Music Marketing for the DIY Musician

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Business Basics for Musicians

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Advice > Question Of The Moment

Question Of The Moment

 

 

FINDING A CO-WRITER

My question to you, is do you know of ay resources that link up lyricist songwriters with musical songwriters? My main strengths are my lyrics, vocals, harmonies, arrangements and the like. While I use to be able to pound out a rough draft of the tune, I lost a good deal of the information stored in my brain on 09/11. I am a survivor who watched-and should have been hit by the fuselage- while my sister (and my soul-mate) was blown up by the second plane. While I have recovered very well, thanks to Jesus, I still lack the short term memory that linked into all of my instrumental skills, as primitive as they had been.

 

Theresa

wvesnesky@msn.com

 

 

Hello,

 

Wow. Tough question. Finding a writing partner is like finding a girlfriend or boyfriend (husband/Wife). Since writing comes from a personal and emotional place, you really have to find someone you vibe with and who is willing to put in the time and passion.

 

The best way to find someone like this is by getting out there and networking at local music business classes and songwriter evens in your area. Getting to know folks online could work since you could share music files and ideas over the Internet, but be careful about working with just anyone. You don't want to find you've been communicating with some phony who stops emailing after a few songs are done.

 

Or, you could just flat out pay someone in your area you respect to write with you and then pay them on a work for hire basis.

 

Last, you could find a local producer who believes in you and is willing to work with you and invest his time. 

 

Or, you could flat out pay a producer to help you write and record material on a paid work for hire basis.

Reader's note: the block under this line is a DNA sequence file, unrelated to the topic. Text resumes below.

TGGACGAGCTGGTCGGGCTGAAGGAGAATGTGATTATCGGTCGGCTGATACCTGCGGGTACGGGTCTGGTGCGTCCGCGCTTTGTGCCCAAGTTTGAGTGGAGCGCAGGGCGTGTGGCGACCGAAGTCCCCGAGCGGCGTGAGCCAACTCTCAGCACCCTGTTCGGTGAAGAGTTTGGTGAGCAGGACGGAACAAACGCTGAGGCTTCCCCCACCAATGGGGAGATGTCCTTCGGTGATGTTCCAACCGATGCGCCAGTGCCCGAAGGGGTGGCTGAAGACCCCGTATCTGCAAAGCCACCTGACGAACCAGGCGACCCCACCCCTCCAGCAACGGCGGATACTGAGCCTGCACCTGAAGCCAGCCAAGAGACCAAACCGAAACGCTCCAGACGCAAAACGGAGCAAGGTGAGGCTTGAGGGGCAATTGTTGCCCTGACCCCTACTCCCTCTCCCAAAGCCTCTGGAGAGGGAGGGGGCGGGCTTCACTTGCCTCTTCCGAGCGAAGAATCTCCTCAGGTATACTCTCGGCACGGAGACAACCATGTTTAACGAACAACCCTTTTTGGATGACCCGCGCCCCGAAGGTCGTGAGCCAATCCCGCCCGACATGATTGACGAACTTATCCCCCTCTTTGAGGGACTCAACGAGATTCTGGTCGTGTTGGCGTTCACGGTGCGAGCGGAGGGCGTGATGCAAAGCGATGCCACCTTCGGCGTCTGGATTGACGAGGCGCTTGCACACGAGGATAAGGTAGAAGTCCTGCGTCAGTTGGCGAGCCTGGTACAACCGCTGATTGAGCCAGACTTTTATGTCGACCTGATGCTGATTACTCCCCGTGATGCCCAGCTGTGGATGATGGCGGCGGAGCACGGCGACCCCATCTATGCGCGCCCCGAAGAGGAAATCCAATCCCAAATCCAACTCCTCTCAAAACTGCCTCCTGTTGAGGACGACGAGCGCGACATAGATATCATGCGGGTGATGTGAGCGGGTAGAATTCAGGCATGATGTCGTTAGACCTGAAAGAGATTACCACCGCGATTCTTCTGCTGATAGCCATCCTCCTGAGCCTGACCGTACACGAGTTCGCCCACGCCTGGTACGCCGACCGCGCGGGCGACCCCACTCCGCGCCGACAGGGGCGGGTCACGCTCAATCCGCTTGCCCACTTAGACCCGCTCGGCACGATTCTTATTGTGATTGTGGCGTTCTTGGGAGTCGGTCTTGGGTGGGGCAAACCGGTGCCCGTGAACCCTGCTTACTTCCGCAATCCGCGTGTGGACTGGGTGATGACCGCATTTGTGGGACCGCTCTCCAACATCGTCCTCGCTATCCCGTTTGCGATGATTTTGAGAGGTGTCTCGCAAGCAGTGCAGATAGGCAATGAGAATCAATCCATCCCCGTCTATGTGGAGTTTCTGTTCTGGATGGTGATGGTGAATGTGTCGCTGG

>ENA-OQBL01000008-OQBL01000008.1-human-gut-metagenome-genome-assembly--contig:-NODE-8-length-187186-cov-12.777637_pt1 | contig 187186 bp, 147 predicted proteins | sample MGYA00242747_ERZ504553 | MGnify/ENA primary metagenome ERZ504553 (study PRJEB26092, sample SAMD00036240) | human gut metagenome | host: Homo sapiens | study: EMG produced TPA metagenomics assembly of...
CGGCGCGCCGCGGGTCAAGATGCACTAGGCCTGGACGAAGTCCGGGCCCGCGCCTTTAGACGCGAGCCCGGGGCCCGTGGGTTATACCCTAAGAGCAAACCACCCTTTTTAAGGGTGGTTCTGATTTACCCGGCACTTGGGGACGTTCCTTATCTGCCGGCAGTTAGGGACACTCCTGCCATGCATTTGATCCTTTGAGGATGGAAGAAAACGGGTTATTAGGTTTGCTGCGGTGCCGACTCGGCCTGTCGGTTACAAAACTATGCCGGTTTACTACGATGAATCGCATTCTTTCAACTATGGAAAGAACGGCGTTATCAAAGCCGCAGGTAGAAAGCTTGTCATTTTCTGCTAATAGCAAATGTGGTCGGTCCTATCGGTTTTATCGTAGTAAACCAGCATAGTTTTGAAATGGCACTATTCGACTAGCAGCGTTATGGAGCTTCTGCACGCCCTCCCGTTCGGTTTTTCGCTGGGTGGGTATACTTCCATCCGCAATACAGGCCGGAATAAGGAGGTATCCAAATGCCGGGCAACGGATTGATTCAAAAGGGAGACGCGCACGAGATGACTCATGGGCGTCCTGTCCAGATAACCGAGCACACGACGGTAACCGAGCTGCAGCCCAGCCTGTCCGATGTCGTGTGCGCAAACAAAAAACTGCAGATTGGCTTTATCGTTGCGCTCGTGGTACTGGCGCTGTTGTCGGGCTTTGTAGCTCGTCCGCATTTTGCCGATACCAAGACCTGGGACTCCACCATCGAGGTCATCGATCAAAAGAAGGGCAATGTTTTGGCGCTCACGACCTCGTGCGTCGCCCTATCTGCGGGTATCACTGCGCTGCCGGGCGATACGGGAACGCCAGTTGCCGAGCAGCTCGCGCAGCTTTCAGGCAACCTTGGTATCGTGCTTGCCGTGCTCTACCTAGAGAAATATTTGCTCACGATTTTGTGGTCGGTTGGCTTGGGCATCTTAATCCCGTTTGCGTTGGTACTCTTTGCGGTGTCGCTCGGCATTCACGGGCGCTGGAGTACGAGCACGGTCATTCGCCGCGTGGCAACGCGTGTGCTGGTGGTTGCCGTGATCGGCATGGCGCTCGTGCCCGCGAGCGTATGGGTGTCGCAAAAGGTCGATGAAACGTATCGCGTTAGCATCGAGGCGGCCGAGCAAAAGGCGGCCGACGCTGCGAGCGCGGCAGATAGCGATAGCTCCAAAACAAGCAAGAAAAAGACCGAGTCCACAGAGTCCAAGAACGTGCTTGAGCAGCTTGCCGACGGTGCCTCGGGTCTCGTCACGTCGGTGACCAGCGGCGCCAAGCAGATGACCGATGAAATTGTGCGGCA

I admire your courage given your recent tragedy. You sound strong, but I will pray for you in any case.

 

Smiles for miles.

 

Bobby

 

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Sideman Wages For Touring

Hey Bobby, I recently picked up your Musicians Handbook Revised.  I've found it very useful since I'm starting to get a lot of pop/rock sideman work in NYC including the opportunity to tour with a major label hopeful. My question is: What do you think is a good weekly rate to ask for, for touring? 

 

Hey Daniel, thanks for picking up a copy of The Musician’s Handbook Revised. You’ve taken the first step in treated your career more like a business. Be sure to take it along with you on the road for reference.

 

Check out Chapter Three in The Musician’s Handbook called "How To Negotiate Your Employment Agreement.

 

The wages you can expect from employers that have larger budgets will naturally be much greater than the compensation offered from employers with limited budgets.

 

When negotiating your fee, take notice of the strength of the record company for whom you’re recording, the capacity of the venue in which you are playing, the time of year in which you’re working, and the length of the tour on which you may be embarking.

 

Consider other factors as well: How much work will you be giving up to take on a new job? What are your personal monthly bills? How much will you net after your basic expenses? How long will you be able to survive financially after the completion of a tour? I also suggest you also contact the appropriate musician’s union, refer to the minimum scale wages, and use these as a starting point to negotiate your fee.

 

Unions can be found in Chapter of The Musician’s Handbook Revised.

 

Good luck.

 

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